Last week, the University of Wales Trinity Saint David’s (UWTSD) MADE Cymru project partnered with Safran Seats, Cardiff & Vale College (CAVC) and the Engineering Development Trust (EDT) to introduce the first Industrial Cadet Award programme in South Wales.
Encouraging young people to pursue a career in engineering and STEM
The event was co-ordinated by Aerospace Wales Skills Ambassador, Vivienne Compton of Industry Learning Solutions Ltd. The initiative is designed to inspire 14-16-year-olds to pursue a career in engineering and STEM, by providing a three-day block of learning. The sponsored programme included one day with an employer, one day with a college (and workshop), and one day of activities and talks with a university.
About aerospace leader Safran Seats
Safran Seats specialise in First and Business Class seating for wide body aircraft. As a world leader in aircraft passenger and crew seats, Safran Seats partners with airlines and commercial plane and helicopter manufacturers to bring innovative and high-value solutions to customers, with expertise that covers the entire product value chain, from design to assembly and certification. One million seats made by the company are currently in service worldwide.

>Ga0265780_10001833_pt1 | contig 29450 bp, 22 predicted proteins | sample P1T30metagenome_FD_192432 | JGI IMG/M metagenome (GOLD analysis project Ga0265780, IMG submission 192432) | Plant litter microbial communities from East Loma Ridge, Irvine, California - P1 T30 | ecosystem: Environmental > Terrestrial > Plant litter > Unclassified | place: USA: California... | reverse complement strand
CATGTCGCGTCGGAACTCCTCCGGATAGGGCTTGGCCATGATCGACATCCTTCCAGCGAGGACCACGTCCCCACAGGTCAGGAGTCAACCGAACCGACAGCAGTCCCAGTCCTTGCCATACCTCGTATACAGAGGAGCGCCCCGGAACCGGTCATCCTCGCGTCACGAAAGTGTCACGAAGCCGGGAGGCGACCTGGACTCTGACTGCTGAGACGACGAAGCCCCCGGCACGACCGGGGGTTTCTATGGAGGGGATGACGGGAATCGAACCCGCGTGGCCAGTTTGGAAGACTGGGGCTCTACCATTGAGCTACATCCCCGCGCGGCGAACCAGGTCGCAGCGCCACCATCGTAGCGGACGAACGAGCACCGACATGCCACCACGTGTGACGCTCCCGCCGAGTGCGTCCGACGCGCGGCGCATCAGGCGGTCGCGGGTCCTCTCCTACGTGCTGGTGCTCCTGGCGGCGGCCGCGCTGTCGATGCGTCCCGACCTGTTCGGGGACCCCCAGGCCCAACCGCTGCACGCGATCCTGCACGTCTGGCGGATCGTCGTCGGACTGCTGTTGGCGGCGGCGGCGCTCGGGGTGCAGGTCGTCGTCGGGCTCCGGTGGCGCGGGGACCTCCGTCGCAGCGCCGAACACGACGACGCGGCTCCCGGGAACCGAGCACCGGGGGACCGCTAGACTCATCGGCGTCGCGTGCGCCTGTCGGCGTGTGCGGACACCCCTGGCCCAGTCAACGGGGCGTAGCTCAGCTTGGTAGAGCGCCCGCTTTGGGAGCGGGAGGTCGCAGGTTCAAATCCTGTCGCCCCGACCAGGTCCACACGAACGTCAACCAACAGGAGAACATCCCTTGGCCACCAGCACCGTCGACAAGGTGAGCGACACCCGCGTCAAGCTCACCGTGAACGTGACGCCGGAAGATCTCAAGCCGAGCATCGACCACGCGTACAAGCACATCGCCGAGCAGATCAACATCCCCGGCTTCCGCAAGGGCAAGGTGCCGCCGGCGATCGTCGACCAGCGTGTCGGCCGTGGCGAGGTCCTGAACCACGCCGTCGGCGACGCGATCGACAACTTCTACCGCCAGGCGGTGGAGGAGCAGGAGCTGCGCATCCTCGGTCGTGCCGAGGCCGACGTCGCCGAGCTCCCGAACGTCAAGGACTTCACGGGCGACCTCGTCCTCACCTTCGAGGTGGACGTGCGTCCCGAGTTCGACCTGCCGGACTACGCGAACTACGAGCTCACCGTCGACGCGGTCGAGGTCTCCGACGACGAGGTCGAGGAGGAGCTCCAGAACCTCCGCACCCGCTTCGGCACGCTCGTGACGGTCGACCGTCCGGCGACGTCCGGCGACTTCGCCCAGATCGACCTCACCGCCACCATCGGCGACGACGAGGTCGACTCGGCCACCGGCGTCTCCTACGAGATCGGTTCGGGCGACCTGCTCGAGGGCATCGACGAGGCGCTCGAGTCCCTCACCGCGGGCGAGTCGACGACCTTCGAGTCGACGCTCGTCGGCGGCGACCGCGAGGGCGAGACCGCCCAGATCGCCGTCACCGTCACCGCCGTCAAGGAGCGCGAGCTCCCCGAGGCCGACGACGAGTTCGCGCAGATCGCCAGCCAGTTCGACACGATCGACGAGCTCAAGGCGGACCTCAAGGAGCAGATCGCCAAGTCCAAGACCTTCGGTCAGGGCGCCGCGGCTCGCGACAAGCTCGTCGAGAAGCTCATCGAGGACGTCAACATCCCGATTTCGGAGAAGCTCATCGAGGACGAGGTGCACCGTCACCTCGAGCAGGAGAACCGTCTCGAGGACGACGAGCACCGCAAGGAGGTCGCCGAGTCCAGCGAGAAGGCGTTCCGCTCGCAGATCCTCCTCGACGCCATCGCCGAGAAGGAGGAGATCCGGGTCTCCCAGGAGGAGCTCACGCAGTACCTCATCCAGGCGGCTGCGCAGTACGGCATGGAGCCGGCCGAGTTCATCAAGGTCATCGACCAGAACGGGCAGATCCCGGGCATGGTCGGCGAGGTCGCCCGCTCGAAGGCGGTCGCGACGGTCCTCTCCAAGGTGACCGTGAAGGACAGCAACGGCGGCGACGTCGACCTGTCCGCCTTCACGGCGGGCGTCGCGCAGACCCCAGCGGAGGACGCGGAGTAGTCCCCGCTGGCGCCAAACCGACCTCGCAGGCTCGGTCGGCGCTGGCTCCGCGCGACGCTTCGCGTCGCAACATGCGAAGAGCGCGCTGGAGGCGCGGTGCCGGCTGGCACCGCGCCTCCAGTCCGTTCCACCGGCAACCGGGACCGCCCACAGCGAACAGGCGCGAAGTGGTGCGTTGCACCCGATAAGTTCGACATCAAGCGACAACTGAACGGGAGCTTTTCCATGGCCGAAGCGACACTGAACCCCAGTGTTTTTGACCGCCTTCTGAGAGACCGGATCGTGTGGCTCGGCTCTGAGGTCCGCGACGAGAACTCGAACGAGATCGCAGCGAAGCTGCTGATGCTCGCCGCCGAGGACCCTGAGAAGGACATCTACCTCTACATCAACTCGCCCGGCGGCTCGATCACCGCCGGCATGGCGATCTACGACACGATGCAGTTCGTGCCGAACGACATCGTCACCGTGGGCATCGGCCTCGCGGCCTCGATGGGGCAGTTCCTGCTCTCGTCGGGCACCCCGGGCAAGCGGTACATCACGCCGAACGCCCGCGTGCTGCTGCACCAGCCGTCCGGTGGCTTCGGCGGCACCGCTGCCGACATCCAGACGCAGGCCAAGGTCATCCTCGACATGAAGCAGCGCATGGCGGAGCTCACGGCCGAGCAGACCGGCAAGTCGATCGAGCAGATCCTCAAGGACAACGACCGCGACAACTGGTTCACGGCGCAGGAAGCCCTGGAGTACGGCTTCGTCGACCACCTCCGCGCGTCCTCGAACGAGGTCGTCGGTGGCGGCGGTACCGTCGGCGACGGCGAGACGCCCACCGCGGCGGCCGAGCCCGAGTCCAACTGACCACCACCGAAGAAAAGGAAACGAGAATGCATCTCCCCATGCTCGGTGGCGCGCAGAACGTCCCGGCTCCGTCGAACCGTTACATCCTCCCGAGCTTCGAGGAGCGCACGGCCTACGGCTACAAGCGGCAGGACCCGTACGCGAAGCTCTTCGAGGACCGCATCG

About the Industrial Cadet Award programme
The Industrial Cadet Award programme offers school pupils an opportunity to gain insight into the skills, knowledge, and experience required for a career in engineering. Viv Compton who has been championing the programme in Wales said: “The Industrial Cadet Award programme offers participants the opportunity to clearly understand the career pathways to engineering via apprenticeships and degrees – whilst also achieving recognition for their CVs and future job applications. It helps 14–16-year-olds visualise what a career in engineering really means – and how to get there. I am passionate about this opportunity coming to school children across Wales as I know from first-hand experience that the EDT’s Industrial Cadet Award and Routes into STEM programmes work. My daughter became an engineering apprentice at 16 and her journey began on a programme like this at 14 years of age. She is now a second-year level 3 design apprentice and contemplating a degree apprenticeship with Safran.”
Engaging young minds in engineering and science
As part of the new EDT programme in South Wales, the participants visited the University’s IQ building in Swansea, where they enjoyed a full timetable of activities, including talks, workshops, and a tour of the robotics laboratory.
Participants also had the chance to drive a racing car simulator and discover the exciting ways engineering degrees can be delivered through a blend of academic and practical content. UWTSD’s Degree Apprenticeship Unit provided information and answered questions about engineering apprenticeships.
The award demonstrates a commitment to engineering